I think it could do considerably more damage than the beef hegemony has done to stuff like the Golden Calf of Exodus, since the Lamb Of God is way more central to the Christian narrative. On the other hand, people manage to drink tubloads of wine without thinking about the blood of Christ, so maybe we'd be safe.
     
  13. thekingsguard Founder of Korsgaardianism

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    Part of the issue is that eating lamb kind of goes hand in hand with raising them for their wool - and America has never really been a big wool producing country early on, not with King Cotton certainly. Case in point, most sheepdogs are not American breeds for a reason - American dogs are nearly all hounds, retrievers or terriers, and our herding breeds were meant for cattle. Hell, even today, outside of the Rockies, you're more likely to see folks raising alpacas for wool than sheep. It's still kind of a cottage industry.

    It's not like with goats, where we mainly used them for milk and cheeses, and for some reason, didn't really start eating them too til ethnic restaurants made it trendy.

    You want Americans eating lamb meat? Gotta make them raise sheep for wool too.
     
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  14. Roches Well-Known Member

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    I assume it was the taste, texture, and method of preparation. I’ve had lamb, which I didn’t particularly like, but never mutton. But I distinctly remember my grandfather describing mutton as part of the rations he was issued by the Canadian army in WW2. The way he said “mmmuTTON” made it clear that it was not delicious — it was tough and had a flavour nobody liked. Geese and even swans from the ponds of Normandy were also tough, but were considered much better.

    I’ve been reading the Goebbels diaries, and he mentioned a plan (in March 1945) to increase the sheep flock and reduce taxes on mutton. I think the plan shows nothing better than how much wool he’d pulled over his eyes, considering it was impossible to feed the rapidly diminishing Reich. But it also implies cheap mutton was a food of last resort, and if starving Germans weren’t clamouring for mutton boiled for six hours served with ersatz sauerkraut, GIs weren’t looking forward to eating mutton... ever again.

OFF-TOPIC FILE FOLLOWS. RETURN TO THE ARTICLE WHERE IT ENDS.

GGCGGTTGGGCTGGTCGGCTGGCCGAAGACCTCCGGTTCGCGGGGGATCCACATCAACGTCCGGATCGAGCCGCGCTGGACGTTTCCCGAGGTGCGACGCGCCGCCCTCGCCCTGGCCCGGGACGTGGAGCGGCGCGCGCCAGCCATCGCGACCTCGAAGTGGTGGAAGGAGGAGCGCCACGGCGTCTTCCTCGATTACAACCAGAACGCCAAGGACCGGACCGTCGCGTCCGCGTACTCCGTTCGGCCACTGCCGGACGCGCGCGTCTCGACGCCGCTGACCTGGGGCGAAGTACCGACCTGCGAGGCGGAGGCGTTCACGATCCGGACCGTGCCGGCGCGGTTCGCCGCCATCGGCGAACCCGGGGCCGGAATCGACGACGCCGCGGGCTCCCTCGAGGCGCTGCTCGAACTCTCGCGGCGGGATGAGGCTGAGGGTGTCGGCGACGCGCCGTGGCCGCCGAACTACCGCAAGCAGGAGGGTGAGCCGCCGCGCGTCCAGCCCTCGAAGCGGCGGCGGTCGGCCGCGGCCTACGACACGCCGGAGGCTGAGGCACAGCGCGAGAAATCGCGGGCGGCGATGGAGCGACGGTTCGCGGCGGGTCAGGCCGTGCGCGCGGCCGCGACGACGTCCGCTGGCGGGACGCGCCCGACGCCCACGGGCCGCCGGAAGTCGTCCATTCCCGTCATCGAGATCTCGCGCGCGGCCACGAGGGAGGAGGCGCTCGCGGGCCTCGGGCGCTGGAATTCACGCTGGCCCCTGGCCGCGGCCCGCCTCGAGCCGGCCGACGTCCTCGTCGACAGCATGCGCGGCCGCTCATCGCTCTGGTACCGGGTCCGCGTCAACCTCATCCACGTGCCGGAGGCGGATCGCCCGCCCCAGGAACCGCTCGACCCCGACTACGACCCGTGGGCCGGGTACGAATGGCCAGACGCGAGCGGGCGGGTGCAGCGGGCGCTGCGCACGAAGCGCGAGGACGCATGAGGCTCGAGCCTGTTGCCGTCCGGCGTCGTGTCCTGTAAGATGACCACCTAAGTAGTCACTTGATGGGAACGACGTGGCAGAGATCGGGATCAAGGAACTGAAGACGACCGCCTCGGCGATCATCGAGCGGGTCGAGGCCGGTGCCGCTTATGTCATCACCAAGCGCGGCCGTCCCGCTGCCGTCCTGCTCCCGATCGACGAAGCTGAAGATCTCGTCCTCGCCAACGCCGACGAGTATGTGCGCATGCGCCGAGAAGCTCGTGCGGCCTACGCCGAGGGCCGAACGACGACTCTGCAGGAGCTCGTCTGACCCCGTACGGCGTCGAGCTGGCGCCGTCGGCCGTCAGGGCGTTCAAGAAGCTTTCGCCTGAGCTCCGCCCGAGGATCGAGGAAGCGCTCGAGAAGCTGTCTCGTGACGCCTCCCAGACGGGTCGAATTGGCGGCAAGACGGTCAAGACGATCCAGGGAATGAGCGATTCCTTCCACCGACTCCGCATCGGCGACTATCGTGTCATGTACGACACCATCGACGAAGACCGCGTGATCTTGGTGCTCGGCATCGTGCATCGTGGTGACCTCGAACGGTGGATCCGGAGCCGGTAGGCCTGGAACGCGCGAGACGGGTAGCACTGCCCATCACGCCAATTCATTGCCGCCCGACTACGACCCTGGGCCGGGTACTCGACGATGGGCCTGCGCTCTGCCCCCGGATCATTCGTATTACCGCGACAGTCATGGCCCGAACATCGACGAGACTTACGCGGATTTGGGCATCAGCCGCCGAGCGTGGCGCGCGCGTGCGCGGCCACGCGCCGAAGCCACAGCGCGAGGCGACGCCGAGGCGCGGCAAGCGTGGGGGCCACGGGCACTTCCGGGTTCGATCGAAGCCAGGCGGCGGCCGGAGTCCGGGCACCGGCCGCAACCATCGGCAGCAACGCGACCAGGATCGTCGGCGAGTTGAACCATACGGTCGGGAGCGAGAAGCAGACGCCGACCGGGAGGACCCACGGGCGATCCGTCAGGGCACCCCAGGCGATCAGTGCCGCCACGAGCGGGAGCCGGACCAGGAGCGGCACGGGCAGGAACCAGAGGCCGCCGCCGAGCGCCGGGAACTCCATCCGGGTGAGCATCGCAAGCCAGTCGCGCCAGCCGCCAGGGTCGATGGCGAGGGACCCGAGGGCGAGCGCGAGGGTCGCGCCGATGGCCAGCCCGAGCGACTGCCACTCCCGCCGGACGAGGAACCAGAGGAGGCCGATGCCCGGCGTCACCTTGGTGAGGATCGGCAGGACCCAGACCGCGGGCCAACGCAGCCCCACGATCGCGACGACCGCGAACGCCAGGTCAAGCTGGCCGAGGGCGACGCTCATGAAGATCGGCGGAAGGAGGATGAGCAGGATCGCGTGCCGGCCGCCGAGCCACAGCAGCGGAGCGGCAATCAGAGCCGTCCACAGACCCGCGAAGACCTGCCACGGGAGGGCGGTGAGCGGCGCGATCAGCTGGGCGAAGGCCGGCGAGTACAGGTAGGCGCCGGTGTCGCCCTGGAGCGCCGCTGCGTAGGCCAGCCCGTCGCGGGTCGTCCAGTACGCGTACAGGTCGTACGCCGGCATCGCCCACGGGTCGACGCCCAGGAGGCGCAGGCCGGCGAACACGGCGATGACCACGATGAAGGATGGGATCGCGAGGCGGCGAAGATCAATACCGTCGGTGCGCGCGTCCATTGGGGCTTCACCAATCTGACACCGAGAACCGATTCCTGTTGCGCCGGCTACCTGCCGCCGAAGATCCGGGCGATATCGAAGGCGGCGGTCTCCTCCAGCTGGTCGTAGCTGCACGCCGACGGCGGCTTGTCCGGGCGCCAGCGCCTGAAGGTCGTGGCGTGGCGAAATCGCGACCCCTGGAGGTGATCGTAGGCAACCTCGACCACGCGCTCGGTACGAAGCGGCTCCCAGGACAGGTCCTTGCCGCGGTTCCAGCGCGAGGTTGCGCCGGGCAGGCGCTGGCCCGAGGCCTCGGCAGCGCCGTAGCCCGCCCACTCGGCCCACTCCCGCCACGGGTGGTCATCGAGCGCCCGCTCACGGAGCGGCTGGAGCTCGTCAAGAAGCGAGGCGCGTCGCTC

La Vache qu Rit, the Laughing Cow, isn’t much anthropomorphized, but she’s cute, and her mild, soft cheese taught the Vietnamese to enjoy le fromage. And America had Borden’s Elmer and Elsie. Still has, on bottles of Elmer’s Horse-Free, Gluten-Free Non-GMO Glue. They were anthropomorphic — a vintage ad archive has similar bovines from companies other than Borden, and penguins hawking Kool cigarettes, but few sheep. I do see your point, but Madison Avenue couldn’t, evidently, use cute cartoon lambs to sell meat even when they were telling people, via penguins, not to smoke Chesterfields even though nine out of ten doctors recommended them.
     
  15. Pesterfield Well-Known Member

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    Have abolitionists push wool to fight against slave produced cotton?
     
  16. b0ned0me Well-Known Member

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    Yeah mutton can taste like eating a woollen cardigan smeared in hand cream, but can also be nice. Lamb is usually nice provided it’s good quality and prepared carefully which will never happen in institutional food prep. However these comments only apply to Anglo-Saxon style “cooking”.

    Get somebody from south or east of the Med to cook you a sheep, OMFG so delicious tastiest meat ever. I’d rather have good lamb kebab than a good beefsteak any day.
     
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  17. Musadutoe Well-Known Member

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    All great responses and very much appreciated.

    Only one point of clarification. It is Lamb, not Mutton which would be the final meat delivered. Lamb when cooked right is amazing, Mutton.....that is another discussion.
     
  18. thekingsguard Founder of Korsgaardianism

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    Agreed that the way the Brits cool lamb its awful... took the Greeks and Arabs coming to US before we found more edible recipes for lamb.
     
  19. Nicola Well-Known Member

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    lamb under a year at slaughter , Hoggatt 1 -2 years at slaughter, mutton 2 +
     
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  20. Loki-L Well-Known Member

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    If the point of divergence is after WWII, there would still have been cowboys and all that stuff.

    An earlier departure might have made for a much greater effect on the nation and its culture.